Ghazal 15, Verse 2


vaa;N karam ko ((u;zr-e baarish thaa ((inaa;N-giir-e ;xiraam
girye se yaa;N punbah-e baalish kaf-e sailaab thaa

1) there, to Kindness the excuse of rain was a restrainer/'rein-seizer' of the pace/gait

2a) from weeping, here, the cotton of the pillow was the foam of the flood
2b) from weeping, here, the foam of the flood was the cotton of the pillow


((inaa;N : 'A rein; bridle'. (Platts p.766)


;xiram : 'Pace, gait, walk, march; stately gait, graceful walk; strut'. (Platts p.488)


kaf : 'Froth, foam'. (Platts p.839)


That is, the rain prevented her from showing mercy, and I was in such a state from weeping and weeping that here, instead of a cotton pillow there was the foam of the flood. (15)

== Nazm page 15


Urdu text: Vajid 1902 {15}


[Sa'id says:] The cloudburst of my tears itself prevented her from moving along-- tears which were caused by her not coming. (51)

[Asi says:] The foam of the flood was the cotton of the pillow, that is, the cotton pillow had floated away. (51)


This verse begins a verse-set. (131)



CATCH-22 verses: {9,7}; {14,3}; {15,2}; {24,5}; {41,3}; {78,3}; {84,1}; {95,6}; {97,1}; {97,3}; {112,2}; {121,4}; {145,3}; {151,7}; {153,1}; {161,6}; {174,5}; {177,1}; {184,2}; {189,5}; {198,2}; {202,5}; {203,4}; {205,1}; {209,8}; {215,5}; {231,9}; {233,11} // {314x,1}

HERE/THERE verses: {15,2}; {15,3}; {15,4}; {15,5}; {15,6}; {15,7}; {15,19x}; {24,6}; {25,8}, temporal; {29,1}, implicit; {43,3}; {115,7}; {122,1}; {138,9x}*, abstract; {149,6x}; {153,4}, ardor vs. heart; {167,9}; {185,2}; {205,4} // {351x,5}; {402x,1}; {405x,2}

Despite Shadan's assertion, most editors and commentators don't treat {15,2-7} as a verse-set, but it's easy to see what Shadan means. Unlike the verses before and after them, these six are all structured around the contrast between vaa;N ('there', meaning in the beloved's world) in one line, and yaa;N ('here', meaning in the lover's world) in the other. The witty and appropriate parallels between these two worlds both disguise and reveal how radically incommensurable they are. Another such verse, that didn't make it into the divan: {15,19x}.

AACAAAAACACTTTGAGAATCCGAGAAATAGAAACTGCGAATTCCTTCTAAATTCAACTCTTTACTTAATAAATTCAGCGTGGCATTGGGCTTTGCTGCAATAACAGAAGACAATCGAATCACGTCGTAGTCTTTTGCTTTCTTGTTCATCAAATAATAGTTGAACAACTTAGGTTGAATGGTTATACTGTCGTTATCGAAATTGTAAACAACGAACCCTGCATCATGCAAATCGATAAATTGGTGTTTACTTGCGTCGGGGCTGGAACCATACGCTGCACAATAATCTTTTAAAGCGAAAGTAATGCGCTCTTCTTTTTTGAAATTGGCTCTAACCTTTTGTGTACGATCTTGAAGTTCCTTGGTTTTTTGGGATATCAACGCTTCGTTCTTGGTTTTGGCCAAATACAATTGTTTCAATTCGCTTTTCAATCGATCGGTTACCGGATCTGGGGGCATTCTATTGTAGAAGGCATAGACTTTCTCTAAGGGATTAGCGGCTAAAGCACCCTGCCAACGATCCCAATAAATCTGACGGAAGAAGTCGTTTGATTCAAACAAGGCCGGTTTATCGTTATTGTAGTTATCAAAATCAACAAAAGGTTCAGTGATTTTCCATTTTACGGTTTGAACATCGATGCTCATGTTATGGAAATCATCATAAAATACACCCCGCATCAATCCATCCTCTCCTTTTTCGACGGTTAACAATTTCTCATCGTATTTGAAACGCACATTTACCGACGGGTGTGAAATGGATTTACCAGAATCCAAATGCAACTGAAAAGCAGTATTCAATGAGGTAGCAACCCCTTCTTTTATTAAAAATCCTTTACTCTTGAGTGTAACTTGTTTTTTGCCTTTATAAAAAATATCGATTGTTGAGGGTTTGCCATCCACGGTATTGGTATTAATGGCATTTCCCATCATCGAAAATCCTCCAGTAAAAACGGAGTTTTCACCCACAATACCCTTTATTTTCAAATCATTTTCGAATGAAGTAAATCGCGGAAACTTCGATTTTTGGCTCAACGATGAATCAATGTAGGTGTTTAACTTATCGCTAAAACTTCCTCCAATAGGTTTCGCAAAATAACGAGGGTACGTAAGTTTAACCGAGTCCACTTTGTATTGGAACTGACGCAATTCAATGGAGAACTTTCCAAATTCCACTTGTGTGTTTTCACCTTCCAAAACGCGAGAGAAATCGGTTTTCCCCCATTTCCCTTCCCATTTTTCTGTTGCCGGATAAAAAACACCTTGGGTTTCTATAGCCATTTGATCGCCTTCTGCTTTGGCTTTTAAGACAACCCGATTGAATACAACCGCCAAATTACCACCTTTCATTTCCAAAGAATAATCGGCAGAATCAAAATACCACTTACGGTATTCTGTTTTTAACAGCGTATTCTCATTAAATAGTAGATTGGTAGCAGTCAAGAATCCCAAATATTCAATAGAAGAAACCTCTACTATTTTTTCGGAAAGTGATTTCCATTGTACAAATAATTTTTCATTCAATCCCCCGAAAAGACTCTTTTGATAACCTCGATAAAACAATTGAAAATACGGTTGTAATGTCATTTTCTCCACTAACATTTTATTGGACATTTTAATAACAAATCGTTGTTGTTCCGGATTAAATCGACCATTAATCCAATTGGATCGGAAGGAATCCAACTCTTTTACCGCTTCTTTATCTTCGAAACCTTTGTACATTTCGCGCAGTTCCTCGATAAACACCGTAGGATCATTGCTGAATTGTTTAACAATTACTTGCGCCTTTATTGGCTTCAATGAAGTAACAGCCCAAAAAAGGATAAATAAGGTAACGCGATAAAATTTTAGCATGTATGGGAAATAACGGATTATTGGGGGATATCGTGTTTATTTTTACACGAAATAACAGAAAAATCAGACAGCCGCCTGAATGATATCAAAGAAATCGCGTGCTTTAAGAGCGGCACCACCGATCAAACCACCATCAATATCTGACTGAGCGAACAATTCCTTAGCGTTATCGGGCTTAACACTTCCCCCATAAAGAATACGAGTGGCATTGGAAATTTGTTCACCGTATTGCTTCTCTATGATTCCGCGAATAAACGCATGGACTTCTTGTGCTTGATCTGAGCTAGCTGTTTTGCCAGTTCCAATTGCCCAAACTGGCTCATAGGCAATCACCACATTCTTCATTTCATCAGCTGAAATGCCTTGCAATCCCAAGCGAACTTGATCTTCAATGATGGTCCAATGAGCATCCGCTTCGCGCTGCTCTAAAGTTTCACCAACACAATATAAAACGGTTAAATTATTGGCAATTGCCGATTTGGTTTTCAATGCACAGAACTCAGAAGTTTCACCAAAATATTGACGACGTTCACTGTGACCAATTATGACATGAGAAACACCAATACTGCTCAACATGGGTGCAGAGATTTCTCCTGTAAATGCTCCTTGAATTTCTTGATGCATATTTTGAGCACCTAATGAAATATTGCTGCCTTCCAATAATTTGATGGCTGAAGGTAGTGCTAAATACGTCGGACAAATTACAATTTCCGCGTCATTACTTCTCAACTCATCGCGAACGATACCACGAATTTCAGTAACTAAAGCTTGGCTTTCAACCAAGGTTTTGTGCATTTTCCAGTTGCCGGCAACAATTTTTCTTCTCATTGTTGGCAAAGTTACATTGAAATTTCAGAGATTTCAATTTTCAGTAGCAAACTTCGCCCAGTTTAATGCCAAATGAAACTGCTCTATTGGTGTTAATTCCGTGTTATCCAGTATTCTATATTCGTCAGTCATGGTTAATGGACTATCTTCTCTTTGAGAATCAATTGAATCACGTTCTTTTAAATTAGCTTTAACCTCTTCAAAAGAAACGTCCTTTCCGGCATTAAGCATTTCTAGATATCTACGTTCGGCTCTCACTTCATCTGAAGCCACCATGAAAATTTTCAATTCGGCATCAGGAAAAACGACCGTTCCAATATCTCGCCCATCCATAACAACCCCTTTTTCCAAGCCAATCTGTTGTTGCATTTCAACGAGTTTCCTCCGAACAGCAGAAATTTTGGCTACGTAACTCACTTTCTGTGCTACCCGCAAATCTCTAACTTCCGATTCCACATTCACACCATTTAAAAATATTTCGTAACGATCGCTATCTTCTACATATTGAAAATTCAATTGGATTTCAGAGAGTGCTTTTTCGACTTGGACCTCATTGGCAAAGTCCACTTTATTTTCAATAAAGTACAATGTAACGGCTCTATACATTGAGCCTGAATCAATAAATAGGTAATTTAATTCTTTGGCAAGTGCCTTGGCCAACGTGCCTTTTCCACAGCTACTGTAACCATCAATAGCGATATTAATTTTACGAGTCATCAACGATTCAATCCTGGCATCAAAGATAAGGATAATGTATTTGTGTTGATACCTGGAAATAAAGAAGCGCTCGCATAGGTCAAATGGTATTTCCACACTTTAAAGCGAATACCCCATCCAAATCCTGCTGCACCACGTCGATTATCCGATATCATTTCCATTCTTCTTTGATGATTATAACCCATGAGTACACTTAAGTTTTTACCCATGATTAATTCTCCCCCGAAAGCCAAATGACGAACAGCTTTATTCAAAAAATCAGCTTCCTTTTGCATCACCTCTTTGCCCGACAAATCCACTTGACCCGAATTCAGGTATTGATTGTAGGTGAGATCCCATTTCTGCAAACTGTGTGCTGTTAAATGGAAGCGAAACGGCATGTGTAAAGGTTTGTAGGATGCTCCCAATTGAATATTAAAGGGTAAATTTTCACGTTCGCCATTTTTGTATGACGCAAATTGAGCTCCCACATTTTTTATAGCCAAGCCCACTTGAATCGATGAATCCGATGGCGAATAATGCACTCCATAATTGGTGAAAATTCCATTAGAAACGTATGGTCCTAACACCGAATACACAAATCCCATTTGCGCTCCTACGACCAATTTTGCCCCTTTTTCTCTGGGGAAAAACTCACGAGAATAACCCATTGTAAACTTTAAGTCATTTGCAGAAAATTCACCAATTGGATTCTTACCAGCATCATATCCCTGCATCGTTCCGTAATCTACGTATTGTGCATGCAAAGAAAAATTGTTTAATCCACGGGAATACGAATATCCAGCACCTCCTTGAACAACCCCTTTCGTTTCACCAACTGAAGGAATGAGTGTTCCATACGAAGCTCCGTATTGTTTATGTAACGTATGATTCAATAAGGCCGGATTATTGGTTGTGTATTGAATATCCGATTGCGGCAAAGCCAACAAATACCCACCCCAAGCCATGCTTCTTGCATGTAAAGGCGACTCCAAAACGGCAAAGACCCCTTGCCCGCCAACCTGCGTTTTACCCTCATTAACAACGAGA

Sa'id's explanation has an elegant circularity: the beloved was prevented from coming by a rainstorm-- that is, by an effect of the flood of tears the lover wept when he learned she was not coming. Or perhaps it shouldn't be called circularity, but 'mutual causality'-- her behavior causes his behavior, and his behavior causes her behavior. Thus lover and beloved are intimately linked, even though they are (literally) poles apart. (After all, aren't the two poles intimately linked?) Another potential case of such mutual causality can be seen in {15,3}.

Sa'id's notion also amounts to a form of 'catch-22'. (The original 'catch-22', for those who don't remember the novel: you can only be excused from having to fly bombing missions if you're insane; but if you seek to be excused from flying bombing missions, that proves that you're sane.) The lover hopes to earn a visit because he weeps so much; but because he weeps so much, she has a 'flood' excuse not to visit him.

The cotton of his pillow was white like sea-foam, and from his weeping it was also just as wet (2a). Or, as Asi says, the sea-foam was all the pillow the lover had, since his own pillow had long since floated away (2b). The difference between (2a) and (2b) depends on the direction in which we choose to read the metaphor; the Urdu grammatical rule that I call 'symmetry' means that both are equally legitimate. There's a similar situation in {11,1}, which also involves waves of water and a hard-pressed lover (though in that verse the lover is much more confident).

Note for translation fans: It seems as though some use should be made of 'rein-ing in'!